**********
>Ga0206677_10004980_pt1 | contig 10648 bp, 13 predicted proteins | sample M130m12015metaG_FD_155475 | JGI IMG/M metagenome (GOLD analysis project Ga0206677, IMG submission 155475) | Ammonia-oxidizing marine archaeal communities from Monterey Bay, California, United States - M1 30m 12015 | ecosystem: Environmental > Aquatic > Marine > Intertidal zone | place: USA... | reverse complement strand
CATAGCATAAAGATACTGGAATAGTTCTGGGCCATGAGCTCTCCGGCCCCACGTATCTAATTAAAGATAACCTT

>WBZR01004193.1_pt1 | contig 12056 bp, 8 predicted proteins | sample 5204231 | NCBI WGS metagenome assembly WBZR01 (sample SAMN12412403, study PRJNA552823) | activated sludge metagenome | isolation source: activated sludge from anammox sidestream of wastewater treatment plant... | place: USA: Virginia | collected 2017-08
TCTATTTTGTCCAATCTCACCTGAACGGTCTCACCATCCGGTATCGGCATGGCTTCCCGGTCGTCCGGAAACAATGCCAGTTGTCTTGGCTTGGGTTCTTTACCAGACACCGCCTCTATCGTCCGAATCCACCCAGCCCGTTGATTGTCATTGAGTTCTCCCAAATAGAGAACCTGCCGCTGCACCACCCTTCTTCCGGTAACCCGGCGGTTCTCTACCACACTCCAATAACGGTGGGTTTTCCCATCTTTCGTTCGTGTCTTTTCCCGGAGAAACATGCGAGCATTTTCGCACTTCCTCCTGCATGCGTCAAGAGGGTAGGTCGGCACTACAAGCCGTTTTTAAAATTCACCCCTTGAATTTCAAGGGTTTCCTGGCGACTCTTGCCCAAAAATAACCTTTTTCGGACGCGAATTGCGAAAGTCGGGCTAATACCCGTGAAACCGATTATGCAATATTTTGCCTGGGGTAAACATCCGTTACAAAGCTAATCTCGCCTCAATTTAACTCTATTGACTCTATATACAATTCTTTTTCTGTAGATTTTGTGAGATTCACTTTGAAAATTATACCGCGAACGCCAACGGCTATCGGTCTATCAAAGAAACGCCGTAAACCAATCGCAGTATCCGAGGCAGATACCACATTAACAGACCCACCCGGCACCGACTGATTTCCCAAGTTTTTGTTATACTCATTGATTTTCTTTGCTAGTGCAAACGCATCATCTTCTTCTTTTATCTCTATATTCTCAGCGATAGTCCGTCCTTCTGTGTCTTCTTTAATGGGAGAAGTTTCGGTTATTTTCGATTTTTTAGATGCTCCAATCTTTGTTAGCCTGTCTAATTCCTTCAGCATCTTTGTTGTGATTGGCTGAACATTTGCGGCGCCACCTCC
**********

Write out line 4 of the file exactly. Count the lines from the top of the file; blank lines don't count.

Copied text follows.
TCTATTTTGTCCAATCTCACCTGAACGGTCTCACCATCCGGTATCGGCATGGCTTCCCGGTCGTCCGGAAACAATGCCAGTTGTCTTGGCTTGGGTTCTTTACCAGACACCGCCTCTATCGTCCGAATCCACCCAGCCCGTTGATTGTCATTGAGTTCTCCCAAATAGAGAACCTGCCGCTGCACCACCCTTCTTCCGGTAACCCGGCGGTTCTCTACCACACTCCAATAACGGTGGGTTTTCCCATCTTTCGTTCGTGTCTTTTCCCGGAGAAACATGCGAGCATTTTCGCACTTCCTCCTGCATGCGTCAAGAGGGTAGGTCGGCACTACAAGCCGTTTTTAAAATTCACCCCTTGAATTTCAAGGGTTTCCTGGCGACTCTTGCCCAAAAATAACCTTTTTCGGACGCGAATTGCGAAAGTCGGGCTAATACCCGTGAAACCGATTATGCAATATTTTGCCTGGGGTAAACATCCGTTACAAAGCTAATCTCGCCTCAATTTAACTCTATTGACTCTATATACAATTCTTTTTCTGTAGATTTTGTGAGATTCACTTTGAAAATTATACCGCGAACGCCAACGGCTATCGGTCTATCAAAGAAACGCCGTAAACCAATCGCAGTATCCGAGGCAGATACCACATTAACAGACCCACCCGGCACCGACTGATTTCCCAAGTTTTTGTTATACTCATTGATTTTCTTTGCTAGTGCAAACGCATCATCTTCTTCTTTTATCTCTATATTCTCAGCGATAGTCCGTCCTTCTGTGTCTTCTTTAATGGGAGAAGTTTCGGTTATTTTCGATTTTTTAGATGCTCCAATCTTTGTTAGCCTGTCTAATTCCTTCAGCATCTTTGTTGTGATTGGCTGAACATTTGCGGCGCCACCTCC